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New England Emigrant Aid Company facts for kids

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Trade sign used at the Boston headquarters of the New England Emigrant Aid Company

The New England Emigrant Aid Company (originally the Massachusetts Emigrant Aid Company) was a transportation company founded in Boston, Massachusetts by activist Eli Thayer in the wake of the Kansas–Nebraska Act, which allowed the population of Kansas Territory to choose whether slavery would be legal. The company's ultimate purpose was to transport anti-slavery immigrants into the Kansas Territory. The company believed that if enough anti-slavery immigrants settled en masse in the newly-opened territory, they would be able to shift the balance of political power in the territory, which in turn would lead to Kansas becoming a free state (rather than a slave state) when it eventually joined the United States.

The company is noted less for its direct impact than for the psychological impact it had on proslavery and abolitionist groups. Thayer's prediction that the company would eventually be able to send 20,000 immigrants a year never came to fruition, but it spurred border ruffians from nearby Missouri, where slavery was legal, to move to Kansas to ensure its admission to the Union as a slave state. That, in turn, further galvanized Free-Staters and other enemies of the Slave Power.

Thayer's intention was to capitalize on anti-slavery sentiment in the Northern United States and to send settlers to Kansas to purchase land and build houses, shops, and mills. They could then sell the land at a significant profit and send the proceeds back to Thayer and his investors. At the behest of several investors, who found the notion of profiting from the anti-slavery cause distasteful, the company's model was shifted to that of a benevolent society, and it was renamed the New England Emigrant Aid Company in 1855. While the company achieved neither a profit nor a significant impact on the population of Kansas, it played an important role in the events that would later be termed Bleeding Kansas.


The company was formed in the midst of the sectional crisis that preceded the American Civil War. To the Northern United States, the concept of popular sovereignty, which stated that the population of each new U.S. state should be allowed to decide if it allowed slavery, was an attempt by Southerners to gain power. When the Kansas–Nebraska Act threatened to extend popular sovereignty into the new Kansas Territory, Eli Thayer, a second-term Congressman from Massachusetts, hatched the idea of an Emigrant Aid Company in the winter of 1853–1854. His primary partners in the venture were Alexander H. Bullock and Edward Everett Hale, and together, they set Thayer's plans in motion on March 5, 1854. Thayer announced the company at a rally against the impending passage of the Kansas–Nebraska Act in Worcester on March 11. Shortly thereafter, the company's charter was approved by the Massachusetts Legislature for up to $5,000,000 in capital.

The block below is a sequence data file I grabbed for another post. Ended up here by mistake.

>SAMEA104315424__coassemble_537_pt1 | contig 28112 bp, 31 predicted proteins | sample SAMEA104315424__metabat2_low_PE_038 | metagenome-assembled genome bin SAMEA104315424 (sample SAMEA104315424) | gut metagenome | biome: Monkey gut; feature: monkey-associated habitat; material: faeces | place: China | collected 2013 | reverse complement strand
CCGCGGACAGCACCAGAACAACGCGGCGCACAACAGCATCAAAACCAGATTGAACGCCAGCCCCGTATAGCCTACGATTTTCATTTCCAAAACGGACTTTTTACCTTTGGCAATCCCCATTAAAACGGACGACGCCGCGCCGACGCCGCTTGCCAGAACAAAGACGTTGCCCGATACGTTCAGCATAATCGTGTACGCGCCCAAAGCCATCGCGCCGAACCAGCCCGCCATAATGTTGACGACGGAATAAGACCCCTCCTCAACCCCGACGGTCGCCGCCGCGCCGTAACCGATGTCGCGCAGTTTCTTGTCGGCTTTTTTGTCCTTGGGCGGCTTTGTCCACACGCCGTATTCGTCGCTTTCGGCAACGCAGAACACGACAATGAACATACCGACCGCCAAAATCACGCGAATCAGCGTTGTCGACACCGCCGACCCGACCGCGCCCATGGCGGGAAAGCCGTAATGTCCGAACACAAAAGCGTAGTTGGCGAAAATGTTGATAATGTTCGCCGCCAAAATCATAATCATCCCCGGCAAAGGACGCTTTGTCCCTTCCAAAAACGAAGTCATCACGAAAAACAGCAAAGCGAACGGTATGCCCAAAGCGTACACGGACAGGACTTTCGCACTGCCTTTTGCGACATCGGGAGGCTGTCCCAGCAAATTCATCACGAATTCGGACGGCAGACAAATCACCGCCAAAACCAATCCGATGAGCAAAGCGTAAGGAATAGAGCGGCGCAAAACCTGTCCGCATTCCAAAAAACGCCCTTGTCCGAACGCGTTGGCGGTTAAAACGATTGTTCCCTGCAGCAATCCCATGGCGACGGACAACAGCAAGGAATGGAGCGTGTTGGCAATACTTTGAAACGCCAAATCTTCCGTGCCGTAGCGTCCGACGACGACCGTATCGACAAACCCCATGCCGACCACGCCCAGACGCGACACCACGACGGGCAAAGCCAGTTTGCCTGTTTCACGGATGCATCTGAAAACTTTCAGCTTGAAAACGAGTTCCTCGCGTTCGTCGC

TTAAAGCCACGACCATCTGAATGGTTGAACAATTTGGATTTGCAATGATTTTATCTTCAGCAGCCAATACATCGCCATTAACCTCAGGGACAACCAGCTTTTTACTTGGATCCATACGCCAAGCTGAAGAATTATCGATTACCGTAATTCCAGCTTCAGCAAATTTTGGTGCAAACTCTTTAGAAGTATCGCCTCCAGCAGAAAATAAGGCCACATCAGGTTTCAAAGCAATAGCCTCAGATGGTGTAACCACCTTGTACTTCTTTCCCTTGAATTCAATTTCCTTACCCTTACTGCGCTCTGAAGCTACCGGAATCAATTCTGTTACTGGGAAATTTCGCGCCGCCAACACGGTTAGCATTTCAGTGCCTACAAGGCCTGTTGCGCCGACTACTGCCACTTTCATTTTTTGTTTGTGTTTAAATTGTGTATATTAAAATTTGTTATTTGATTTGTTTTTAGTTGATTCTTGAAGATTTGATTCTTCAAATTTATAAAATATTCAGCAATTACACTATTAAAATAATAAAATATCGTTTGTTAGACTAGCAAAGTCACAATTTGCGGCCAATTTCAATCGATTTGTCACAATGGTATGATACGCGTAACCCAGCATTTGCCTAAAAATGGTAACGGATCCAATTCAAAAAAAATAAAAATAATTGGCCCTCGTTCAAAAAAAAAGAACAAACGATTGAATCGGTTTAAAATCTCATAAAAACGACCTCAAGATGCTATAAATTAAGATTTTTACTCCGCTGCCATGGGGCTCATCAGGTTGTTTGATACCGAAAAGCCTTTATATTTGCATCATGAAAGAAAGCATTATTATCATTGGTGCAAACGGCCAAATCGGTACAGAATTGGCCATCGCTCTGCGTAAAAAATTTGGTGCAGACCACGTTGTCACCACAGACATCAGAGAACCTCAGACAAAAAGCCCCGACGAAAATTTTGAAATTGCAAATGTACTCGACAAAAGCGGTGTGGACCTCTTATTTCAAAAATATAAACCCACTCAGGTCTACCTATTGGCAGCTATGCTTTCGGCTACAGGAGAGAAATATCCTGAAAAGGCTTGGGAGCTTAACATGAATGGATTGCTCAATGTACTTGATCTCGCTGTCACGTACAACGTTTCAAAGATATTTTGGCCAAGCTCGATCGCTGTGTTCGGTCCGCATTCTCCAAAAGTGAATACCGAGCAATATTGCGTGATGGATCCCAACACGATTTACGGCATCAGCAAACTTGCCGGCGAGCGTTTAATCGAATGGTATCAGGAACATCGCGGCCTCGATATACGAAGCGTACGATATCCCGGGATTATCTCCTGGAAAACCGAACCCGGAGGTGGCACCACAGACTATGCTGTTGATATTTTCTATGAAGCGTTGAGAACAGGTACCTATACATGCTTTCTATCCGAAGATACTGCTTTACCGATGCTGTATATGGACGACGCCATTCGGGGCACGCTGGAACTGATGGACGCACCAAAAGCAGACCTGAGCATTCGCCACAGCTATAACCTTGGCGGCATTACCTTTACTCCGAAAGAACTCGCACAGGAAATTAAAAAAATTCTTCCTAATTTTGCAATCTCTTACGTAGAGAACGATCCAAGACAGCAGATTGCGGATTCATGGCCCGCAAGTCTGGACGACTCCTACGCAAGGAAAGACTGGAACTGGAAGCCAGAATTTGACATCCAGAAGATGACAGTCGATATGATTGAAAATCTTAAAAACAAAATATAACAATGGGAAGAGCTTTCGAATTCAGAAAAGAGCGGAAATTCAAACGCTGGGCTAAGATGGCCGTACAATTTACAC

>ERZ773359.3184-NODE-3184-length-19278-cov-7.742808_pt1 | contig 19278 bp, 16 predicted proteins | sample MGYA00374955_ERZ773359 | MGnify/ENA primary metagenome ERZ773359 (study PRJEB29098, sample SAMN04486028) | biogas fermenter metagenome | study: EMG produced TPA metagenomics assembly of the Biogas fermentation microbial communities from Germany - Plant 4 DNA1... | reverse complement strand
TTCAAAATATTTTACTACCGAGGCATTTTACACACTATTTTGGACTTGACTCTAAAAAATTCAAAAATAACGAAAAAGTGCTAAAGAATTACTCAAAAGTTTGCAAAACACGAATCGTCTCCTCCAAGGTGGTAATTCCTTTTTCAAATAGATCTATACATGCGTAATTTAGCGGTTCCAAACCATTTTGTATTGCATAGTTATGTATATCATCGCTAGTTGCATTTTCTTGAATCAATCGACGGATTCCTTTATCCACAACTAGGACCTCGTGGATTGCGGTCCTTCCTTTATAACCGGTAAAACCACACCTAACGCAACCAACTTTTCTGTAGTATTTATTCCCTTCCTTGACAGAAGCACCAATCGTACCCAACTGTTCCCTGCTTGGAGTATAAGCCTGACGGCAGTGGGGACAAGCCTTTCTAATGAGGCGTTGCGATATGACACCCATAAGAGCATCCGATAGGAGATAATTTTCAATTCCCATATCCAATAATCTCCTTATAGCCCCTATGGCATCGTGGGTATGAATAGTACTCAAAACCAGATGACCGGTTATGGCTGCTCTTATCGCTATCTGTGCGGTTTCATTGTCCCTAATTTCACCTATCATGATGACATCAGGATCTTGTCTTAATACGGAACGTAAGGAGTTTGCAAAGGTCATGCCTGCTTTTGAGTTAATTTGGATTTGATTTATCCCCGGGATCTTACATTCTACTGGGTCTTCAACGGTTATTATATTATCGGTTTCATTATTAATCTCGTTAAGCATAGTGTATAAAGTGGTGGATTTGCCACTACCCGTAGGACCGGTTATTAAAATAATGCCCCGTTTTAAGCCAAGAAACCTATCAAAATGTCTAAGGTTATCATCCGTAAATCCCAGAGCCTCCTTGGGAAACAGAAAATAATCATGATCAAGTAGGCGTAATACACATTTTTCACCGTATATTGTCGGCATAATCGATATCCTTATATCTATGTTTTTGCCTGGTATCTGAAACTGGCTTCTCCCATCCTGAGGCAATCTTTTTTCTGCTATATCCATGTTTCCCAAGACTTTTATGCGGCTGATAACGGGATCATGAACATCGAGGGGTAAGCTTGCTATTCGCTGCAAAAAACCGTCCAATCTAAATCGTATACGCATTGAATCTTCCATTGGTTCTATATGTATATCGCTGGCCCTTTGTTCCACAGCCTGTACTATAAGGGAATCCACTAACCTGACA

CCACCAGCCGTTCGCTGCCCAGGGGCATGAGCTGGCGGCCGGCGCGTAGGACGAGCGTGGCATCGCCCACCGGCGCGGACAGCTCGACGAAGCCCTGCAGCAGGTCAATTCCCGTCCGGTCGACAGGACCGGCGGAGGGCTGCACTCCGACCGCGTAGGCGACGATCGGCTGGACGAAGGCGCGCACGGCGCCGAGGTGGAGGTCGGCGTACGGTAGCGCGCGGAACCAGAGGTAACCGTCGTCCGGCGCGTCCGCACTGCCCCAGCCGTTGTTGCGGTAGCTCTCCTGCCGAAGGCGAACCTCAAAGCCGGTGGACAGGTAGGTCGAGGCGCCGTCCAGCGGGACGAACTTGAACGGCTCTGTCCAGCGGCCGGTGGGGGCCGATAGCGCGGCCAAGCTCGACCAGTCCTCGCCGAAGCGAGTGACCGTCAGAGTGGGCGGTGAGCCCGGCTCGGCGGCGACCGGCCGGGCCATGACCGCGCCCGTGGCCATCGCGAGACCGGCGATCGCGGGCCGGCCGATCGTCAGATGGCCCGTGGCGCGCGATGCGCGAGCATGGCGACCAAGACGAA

Under its charter, the Emigrant Aid Company was "to supply information, cheapen transportation, and set up saw mills and flour mills" in the new territory. The idea of the company was to win Kansas for the free-state movement while at the same time turning a tidy profit for investors.

Many of the sponsors of the company did not believe in social or political equality for Blacks. In addition to banning slavery in the territory, they also expected, if victorious, to ban black citizenship and property ownership. Kansas's first constitution, the never-adopted Constitutions of Kansas#Topeka Constitution, banned free as well as enslaved Blacks from the Territory.

Officially, the company was a profit-making venture, and how the settlers voted was of no consequence to the company. For example, the company secretary, Thomas Webb released a pamphlet in 1855 stating that although the settlers sent to the territories would not be required to vote for one side or the other, they were expected to support the free-state movement. A number of abolitionists questioned the profit motive behind the company, and even many of Thayer's potential investors balked at the notion "that people might say we were influenced by pecuniary considerations in our patriotic work." Although Thayer personally disagreed with such hesitations, in 1855 the company reorganized as a benevolent society and changed its name to the New England Emigrant Aid Company.


The success of the endeavor prompted other aid assistance companies to form back East, in New York and Ohio, with new companies such as the Worcester County Emigrant Aid Society.


The company was directly responsible for creating the Kansas towns of Lawrence and Manhattan, and it played a key role in founding Topeka and Osawatomie. Lawrence was named after the company secretary, Amos Adams Lawrence. Multiple politicians were found in the emigrants who left for Kansas, such as Daniel Read Anthony, Charles L. Robinson, Samuel C. Pomeroy, and Martin F. Conway, who would later be Kansas's first US Representative.

The exact number of people who left for Kansas is unknown. James Rawley puts the numbers somewhere around 2000, about a third of whom returned home, but the Kansas Historical Society puts the number at around 900 for those who left for Kansas in 1855 alone.

The company's mission was ultimately successful, and Kansas entered the United States as a free state in 1861, as soon as the Southern legislators blocking it had walked out of Congress, to participate in the Confederate government.

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